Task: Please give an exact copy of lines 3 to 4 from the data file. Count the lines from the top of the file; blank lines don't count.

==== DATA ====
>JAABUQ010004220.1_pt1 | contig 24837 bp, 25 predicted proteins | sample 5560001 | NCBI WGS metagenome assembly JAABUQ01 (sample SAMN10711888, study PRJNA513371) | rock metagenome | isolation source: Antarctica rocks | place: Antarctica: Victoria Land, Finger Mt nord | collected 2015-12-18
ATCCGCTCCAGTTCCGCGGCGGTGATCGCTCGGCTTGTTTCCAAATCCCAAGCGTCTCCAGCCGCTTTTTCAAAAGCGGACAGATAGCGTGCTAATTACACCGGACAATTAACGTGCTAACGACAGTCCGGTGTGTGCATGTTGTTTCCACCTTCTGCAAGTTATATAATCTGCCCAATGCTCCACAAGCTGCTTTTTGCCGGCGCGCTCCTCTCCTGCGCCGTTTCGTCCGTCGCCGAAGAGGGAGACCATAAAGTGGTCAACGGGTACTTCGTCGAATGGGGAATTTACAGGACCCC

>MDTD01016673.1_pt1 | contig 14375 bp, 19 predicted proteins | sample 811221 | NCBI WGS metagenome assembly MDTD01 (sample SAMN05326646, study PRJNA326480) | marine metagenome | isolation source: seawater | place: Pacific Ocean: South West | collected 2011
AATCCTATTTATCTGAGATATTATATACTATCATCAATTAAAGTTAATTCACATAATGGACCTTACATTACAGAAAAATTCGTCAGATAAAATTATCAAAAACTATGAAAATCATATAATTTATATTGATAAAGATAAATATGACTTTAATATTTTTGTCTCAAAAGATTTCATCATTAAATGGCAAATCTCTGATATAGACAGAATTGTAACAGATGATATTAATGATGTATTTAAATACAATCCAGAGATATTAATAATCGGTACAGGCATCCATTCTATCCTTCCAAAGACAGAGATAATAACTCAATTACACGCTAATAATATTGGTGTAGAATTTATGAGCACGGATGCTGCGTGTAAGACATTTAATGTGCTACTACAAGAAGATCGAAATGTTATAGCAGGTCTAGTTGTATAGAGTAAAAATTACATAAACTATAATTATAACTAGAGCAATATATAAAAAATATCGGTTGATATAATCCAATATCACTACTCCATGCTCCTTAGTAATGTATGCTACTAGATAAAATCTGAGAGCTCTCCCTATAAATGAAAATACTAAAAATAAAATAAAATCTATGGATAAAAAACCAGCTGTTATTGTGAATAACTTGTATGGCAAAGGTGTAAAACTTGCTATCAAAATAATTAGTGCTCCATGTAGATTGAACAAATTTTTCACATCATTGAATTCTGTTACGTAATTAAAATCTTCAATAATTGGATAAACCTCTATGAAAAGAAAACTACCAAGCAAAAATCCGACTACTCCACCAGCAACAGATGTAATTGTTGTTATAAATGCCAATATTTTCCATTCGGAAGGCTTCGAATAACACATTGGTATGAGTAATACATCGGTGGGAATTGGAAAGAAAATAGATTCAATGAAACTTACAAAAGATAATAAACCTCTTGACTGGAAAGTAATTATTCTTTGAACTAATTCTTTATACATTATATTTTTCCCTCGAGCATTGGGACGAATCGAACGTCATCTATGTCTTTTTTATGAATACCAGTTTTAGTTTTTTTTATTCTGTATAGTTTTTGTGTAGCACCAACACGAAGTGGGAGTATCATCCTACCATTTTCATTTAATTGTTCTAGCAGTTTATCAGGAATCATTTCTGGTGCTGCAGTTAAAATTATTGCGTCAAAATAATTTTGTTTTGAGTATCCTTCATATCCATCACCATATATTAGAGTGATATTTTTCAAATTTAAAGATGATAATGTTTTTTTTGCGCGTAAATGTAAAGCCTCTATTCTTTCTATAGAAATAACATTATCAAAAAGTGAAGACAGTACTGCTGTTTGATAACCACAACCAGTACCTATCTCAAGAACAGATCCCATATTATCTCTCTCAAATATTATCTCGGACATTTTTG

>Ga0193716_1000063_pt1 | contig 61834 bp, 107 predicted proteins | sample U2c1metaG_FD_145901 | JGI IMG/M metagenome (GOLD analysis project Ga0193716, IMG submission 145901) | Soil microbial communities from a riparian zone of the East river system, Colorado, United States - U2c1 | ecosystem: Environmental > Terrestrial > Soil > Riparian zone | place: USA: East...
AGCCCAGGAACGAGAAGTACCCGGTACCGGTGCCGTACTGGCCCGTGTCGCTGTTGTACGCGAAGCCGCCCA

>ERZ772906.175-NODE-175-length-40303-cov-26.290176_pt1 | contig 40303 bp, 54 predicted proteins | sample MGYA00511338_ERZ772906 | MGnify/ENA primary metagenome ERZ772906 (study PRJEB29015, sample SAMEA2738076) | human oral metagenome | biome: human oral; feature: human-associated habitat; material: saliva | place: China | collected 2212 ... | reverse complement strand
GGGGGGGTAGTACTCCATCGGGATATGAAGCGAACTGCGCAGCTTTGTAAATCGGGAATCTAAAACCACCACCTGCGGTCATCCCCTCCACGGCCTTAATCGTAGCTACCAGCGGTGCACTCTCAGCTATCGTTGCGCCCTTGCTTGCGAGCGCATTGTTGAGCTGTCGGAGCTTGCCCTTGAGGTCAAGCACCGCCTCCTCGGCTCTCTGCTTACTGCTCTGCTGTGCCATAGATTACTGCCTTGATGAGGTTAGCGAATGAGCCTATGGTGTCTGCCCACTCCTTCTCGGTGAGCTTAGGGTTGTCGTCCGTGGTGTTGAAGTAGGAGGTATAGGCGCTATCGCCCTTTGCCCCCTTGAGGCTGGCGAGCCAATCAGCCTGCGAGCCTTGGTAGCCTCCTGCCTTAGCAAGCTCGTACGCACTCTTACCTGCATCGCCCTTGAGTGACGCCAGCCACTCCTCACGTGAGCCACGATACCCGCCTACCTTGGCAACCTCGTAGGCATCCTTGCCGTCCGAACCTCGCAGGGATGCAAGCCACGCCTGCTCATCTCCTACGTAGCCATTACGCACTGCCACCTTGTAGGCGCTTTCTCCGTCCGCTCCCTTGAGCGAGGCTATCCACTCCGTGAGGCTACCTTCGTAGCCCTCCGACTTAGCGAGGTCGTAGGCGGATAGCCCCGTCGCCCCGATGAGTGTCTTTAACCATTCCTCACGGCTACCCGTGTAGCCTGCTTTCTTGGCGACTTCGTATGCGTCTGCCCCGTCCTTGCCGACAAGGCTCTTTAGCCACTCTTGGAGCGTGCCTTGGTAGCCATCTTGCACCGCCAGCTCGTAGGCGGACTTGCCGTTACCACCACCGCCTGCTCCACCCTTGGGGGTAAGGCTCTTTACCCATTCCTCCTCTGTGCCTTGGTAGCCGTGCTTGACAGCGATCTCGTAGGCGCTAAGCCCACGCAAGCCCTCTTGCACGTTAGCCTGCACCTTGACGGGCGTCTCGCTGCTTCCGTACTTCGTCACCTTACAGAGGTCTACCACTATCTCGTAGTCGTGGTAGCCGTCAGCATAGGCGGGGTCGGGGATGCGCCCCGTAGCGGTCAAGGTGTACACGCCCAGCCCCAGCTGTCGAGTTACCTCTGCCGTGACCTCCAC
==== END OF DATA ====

>MDTD01016673.1_pt1 | contig 14375 bp, 19 predicted proteins | sample 811221 | NCBI WGS metagenome assembly MDTD01 (sample SAMN05326646, study PRJNA326480) | marine metagenome | isolation source: seawater | place: Pacific Ocean: South West | collected 2011
AATCCTATTTATCTGAGATATTATATACTATCATCAATTAAAGTTAATTCACATAATGGACCTTACATTACAGAAAAATTCGTCAGATAAAATTATCAAAAACTATGAAAATCATATAATTTATATTGATAAAGATAAATATGACTTTAATATTTTTGTCTCAAAAGATTTCATCATTAAATGGCAAATCTCTGATATAGACAGAATTGTAACAGATGATATTAATGATGTATTTAAATACAATCCAGAGATATTAATAATCGGTACAGGCATCCATTCTATCCTTCCAAAGACAGAGATAATAACTCAATTACACGCTAATAATATTGGTGTAGAATTTATGAGCACGGATGCTGCGTGTAAGACATTTAATGTGCTACTACAAGAAGATCGAAATGTTATAGCAGGTCTAGTTGTATAGAGTAAAAATTACATAAACTATAATTATAACTAGAGCAATATATAAAAAATATCGGTTGATATAATCCAATATCACTACTCCATGCTCCTTAGTAATGTATGCTACTAGATAAAATCTGAGAGCTCTCCCTATAAATGAAAATACTAAAAATAAAATAAAATCTATGGATAAAAAACCAGCTGTTATTGTGAATAACTTGTATGGCAAAGGTGTAAAACTTGCTATCAAAATAATTAGTGCTCCATGTAGATTGAACAAATTTTTCACATCATTGAATTCTGTTACGTAATTAAAATCTTCAATAATTGGATAAACCTCTATGAAAAGAAAACTACCAAGCAAAAATCCGACTACTCCACCAGCAACAGATGTAATTGTTGTTATAAATGCCAATATTTTCCATTCGGAAGGCTTCGAATAACACATTGGTATGAGTAATACATCGGTGGGAATTGGAAAGAAAATAGATTCAATGAAACTTACAAAAGATAATAAACCTCTTGACTGGAAAGTAATTATTCTTTGAACTAATTCTTTATACATTATATTTTTCCCTCGAGCATTGGGACGAATCGAACGTCATCTATGTCTTTTTTATGAATACCAGTTTTAGTTTTTTTTATTCTGTATAGTTTTTGTGTAGCACCAACACGAAGTGGGAGTATCATCCTACCATTTTCATTTAATTGTTCTAGCAGTTTATCAGGAATCATTTCTGGTGCTGCAGTTAAAATTATTGCGTCAAAATAATTTTGTTTTGAGTATCCTTCATATCCATCACCATATATTAGAGTGATATTTTTCAAATTTAAAGATGATAATGTTTTTTTTGCGCGTAAATGTAAAGCCTCTATTCTTTCTATAGAAATAACATTATCAAAAAGTGAAGACAGTACTGCTGTTTGATAACCACAACCAGTACCTATCTCAAGAACAGATCCCATATTATCTCTCTCAAATATTATCTCGGACATTTTTG